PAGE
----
My Genealogy Hound

Below is a family biography included in Portrait and Biographical Album of Greene and Clark Counties, Ohio published by Chapman Bros., in 1890.  These biographies are valuable for genealogy research in discovering missing ancestors or filling in the details of a family tree. Family biographies often include far more information than can be found in a census record or obituary.  Details will vary with each biography but will often include the date and place of birth, parent names including mothers' maiden name, name of wife including maiden name, her parents' names, name of children (including spouses if married), former places of residence, occupation details, military service, church and social organization affiliations, and more.  There are often ancestry details included that cannot be found in any other type of genealogical record.

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JAMES S. BABB. General farming and stock-raising is the business of this gentleman, whose pleasant home is in Greene County four miles south of Xenia. It comprises one hundred and forty-seven acres in Spring Valley Township, and includes a part of the original home of our subject’s father in this county. Mr. Babb was born near Winchester, Frederick County Va., September 3, 1821, and was not yet two years old when his parents located in Ohio. He received a common-school education, and remained under the parental roof until his marriage, when he established a home in Xenia Township. There he remained fifteen yfears, at the expiration of that period returning to the old homestead, where he has since remained. When old enough to exercise the right of suffrage he identified himself with the Whig element, and when the old party gave place to the Republican organization he naturally fell into its ranks. His first Presidential ballot was cast for Henry Clay, and he has not missed a Presidential election since. He is looked upon with respect, as a man of excellent judgment, energy in personal affairs, kindly feeling toward his fellowmen, and one moral in principle and practice.

The marriage of Mr. Babb and Miss Phoebe Lucas was celebrated August 21, 1851, and has been blessed by the birth of eight children: Louisa married Thomas Bell, and died, leaving two sons — Edgar and Arthur; her twin sister, Laura, died at the age of sixteen years; Anna died when ten years old; Chailes L. is next on the family roll; and following him is Horace M.; the next is Louella L., the wife of Melville Davis; Stella J. and Flora M. complete the family circle. Mrs. Babb was born in Marion County, Ind., November 21, 1831, and is a daughter of Thomas and Lydia (Mauck) Lucas, who were born in North Carolina. They came to Greene County, Ohio, with their parents, and after their marriage removed to Indiana, and thence to Fayette County, Ohio. Both died at Jamestown, this county. Thomas Lucas served as Justice in Fayette County. His parents, Caleb and Mary (Price) Lucas, were among the early settlers near New Burlington, where they died.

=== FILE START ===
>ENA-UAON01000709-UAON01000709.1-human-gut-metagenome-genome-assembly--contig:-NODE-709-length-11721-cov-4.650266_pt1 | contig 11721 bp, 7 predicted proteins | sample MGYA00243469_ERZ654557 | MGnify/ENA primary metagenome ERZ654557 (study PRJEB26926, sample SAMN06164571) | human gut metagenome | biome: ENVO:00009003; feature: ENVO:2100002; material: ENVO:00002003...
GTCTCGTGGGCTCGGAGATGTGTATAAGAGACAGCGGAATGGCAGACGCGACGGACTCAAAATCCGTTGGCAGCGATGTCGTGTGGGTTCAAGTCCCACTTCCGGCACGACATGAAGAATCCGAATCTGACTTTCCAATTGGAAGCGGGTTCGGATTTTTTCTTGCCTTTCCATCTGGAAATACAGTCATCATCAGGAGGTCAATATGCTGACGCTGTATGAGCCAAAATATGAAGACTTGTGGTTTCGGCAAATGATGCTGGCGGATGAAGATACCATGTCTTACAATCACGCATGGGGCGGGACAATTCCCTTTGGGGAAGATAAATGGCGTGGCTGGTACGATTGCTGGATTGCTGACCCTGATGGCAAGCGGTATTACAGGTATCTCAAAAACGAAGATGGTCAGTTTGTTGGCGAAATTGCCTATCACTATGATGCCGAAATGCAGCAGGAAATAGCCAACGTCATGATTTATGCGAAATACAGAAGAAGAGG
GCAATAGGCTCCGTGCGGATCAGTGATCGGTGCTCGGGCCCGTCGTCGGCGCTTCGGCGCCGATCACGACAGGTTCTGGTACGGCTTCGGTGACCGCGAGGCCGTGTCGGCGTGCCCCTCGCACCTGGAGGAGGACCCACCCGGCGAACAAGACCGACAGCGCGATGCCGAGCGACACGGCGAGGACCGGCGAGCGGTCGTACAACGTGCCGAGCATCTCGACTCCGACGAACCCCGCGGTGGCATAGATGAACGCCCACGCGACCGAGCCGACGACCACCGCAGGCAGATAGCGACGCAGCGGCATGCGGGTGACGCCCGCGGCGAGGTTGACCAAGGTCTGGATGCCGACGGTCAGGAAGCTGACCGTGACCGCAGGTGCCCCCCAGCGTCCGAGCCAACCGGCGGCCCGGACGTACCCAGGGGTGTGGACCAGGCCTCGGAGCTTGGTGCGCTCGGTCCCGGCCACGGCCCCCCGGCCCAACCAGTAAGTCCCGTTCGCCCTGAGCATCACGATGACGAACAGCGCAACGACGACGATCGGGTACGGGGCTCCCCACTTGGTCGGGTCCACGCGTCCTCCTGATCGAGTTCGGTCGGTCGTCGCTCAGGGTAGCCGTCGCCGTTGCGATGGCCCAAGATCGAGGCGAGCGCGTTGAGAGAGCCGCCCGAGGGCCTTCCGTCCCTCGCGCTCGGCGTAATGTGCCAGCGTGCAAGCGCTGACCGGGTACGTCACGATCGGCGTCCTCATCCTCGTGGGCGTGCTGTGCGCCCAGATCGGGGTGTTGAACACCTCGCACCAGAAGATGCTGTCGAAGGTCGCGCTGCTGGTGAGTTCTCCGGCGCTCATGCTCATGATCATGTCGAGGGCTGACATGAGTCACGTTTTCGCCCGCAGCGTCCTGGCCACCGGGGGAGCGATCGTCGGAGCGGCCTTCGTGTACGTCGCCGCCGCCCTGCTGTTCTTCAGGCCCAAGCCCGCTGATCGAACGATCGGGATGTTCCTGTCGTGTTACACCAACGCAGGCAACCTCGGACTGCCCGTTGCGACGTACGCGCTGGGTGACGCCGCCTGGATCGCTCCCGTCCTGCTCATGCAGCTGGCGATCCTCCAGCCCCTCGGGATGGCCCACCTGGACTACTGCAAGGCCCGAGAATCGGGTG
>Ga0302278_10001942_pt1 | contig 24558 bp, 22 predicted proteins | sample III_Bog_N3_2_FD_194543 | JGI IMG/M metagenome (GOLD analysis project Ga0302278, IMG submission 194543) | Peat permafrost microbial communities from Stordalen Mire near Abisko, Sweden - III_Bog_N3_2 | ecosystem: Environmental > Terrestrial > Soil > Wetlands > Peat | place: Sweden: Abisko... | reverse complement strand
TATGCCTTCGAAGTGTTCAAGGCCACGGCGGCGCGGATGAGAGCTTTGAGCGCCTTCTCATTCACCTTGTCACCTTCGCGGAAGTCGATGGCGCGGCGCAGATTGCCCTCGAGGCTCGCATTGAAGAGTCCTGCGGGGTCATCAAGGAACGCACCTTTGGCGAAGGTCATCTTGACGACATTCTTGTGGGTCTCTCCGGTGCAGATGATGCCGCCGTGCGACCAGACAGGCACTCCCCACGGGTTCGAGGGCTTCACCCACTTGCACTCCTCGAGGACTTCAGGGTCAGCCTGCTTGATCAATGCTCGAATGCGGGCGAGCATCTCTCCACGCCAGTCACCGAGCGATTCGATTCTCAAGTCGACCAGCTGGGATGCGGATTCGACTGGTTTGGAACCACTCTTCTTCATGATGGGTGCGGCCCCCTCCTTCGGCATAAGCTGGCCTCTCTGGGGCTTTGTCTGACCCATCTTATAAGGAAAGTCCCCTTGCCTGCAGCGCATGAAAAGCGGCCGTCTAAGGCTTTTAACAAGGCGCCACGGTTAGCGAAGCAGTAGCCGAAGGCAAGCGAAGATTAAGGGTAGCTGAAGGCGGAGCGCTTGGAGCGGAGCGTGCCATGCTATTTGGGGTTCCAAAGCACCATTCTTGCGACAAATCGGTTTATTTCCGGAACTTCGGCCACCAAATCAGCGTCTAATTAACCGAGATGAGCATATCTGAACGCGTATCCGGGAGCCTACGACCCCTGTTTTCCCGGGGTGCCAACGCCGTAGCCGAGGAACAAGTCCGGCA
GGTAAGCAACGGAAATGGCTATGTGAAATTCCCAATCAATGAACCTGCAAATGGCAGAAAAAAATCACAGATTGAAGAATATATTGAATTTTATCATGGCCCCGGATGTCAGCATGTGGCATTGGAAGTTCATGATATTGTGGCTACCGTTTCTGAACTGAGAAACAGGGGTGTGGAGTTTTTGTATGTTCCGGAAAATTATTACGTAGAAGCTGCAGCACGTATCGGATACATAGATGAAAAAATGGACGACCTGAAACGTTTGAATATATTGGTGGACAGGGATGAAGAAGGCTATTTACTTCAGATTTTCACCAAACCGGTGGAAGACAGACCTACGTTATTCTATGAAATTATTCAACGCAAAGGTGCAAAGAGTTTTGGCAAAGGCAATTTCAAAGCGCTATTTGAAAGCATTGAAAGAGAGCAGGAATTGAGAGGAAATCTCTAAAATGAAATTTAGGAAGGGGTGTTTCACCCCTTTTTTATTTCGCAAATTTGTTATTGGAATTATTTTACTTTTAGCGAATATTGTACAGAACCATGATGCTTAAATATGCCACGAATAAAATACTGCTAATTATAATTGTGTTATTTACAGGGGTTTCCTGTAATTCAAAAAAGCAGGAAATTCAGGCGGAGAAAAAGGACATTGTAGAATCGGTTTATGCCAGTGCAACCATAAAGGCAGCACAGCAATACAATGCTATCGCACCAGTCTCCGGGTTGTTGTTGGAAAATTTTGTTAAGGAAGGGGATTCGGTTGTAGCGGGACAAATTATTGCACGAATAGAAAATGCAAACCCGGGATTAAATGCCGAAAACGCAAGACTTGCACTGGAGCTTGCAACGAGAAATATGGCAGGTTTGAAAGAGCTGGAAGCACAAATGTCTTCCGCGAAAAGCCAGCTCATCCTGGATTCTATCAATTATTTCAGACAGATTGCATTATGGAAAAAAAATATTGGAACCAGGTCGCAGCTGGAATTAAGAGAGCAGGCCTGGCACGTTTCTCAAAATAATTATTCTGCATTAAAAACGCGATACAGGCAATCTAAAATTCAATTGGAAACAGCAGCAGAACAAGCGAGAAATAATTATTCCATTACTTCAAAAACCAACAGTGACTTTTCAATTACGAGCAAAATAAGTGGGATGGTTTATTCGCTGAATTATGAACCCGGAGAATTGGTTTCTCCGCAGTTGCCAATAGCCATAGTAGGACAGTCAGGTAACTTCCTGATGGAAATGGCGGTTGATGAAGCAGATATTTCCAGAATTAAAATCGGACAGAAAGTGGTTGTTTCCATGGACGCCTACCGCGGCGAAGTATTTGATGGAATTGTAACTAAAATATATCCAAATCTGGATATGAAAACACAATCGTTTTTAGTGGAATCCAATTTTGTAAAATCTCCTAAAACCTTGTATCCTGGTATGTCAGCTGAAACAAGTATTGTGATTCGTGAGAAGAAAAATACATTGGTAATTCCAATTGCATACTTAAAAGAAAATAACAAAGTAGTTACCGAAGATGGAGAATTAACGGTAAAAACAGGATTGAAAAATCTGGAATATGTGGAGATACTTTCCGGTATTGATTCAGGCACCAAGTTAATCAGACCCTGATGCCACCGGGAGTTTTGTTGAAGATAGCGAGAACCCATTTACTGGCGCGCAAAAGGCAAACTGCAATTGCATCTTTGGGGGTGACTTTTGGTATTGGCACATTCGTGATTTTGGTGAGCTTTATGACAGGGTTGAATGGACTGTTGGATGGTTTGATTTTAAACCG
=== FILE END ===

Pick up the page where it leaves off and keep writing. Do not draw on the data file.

The father of our subject was Peter Babb, who was born in Virginia, February 13, 1796, and who, in April, 1819, married Jane Scarff. She was also a Virginian, born April 8,1795. They came to Ohio in the fall of 1822, journeying by wagons, and locating where the Orphans’ Home now stands, about a mile from Xenia. A year later Mr. Babb bought one hundred acres where our subject now lives, paying $11 per acre, and adding to it until his estate at death amounted to three hundred acres of fine land. He passed away October 25, 1865, his widow surviving until February, 14, 1889. Mr. Babb was an active Whig until the disorganization of that party, when he became a Democrat. Of the seven children comprising his family three are now living — Susan, James S. and Mary. The maternal grandparents of our subject were James and Mary (Hollingshead) Scarff, natives of Maryland, who made their home in Virginia. There the former died many years ago, his widow coming to Ohio and dying at the home of her daughter about 1853.

The Babb family is of English origin, and of Quaker stock. Peter Babb came from England to America in Colonial days, and served in the War for American independence. He made his home in Frederick County, Va., where he owned land and slaves. Following him in the direct line was Abner Babb, who spent his entire life in the Old Dominion, he and his wife, formerly a Miss Robinson, dying of what was known as the cold plague. They had seven sons and two daughters, all of whom lived to rear families, and one of whom was the father of our subject. Three of them settled in Greene County, Ohio, two in Indiana and one in Iowa.

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This family biography is one of the many biographies included in Portrait and Biographical Album of Greene and Clark Counties, Ohio published by Chapman Bros., in 1890. 

View additional Greene County, Ohio family biographies here: Greene County, Ohio Biographies

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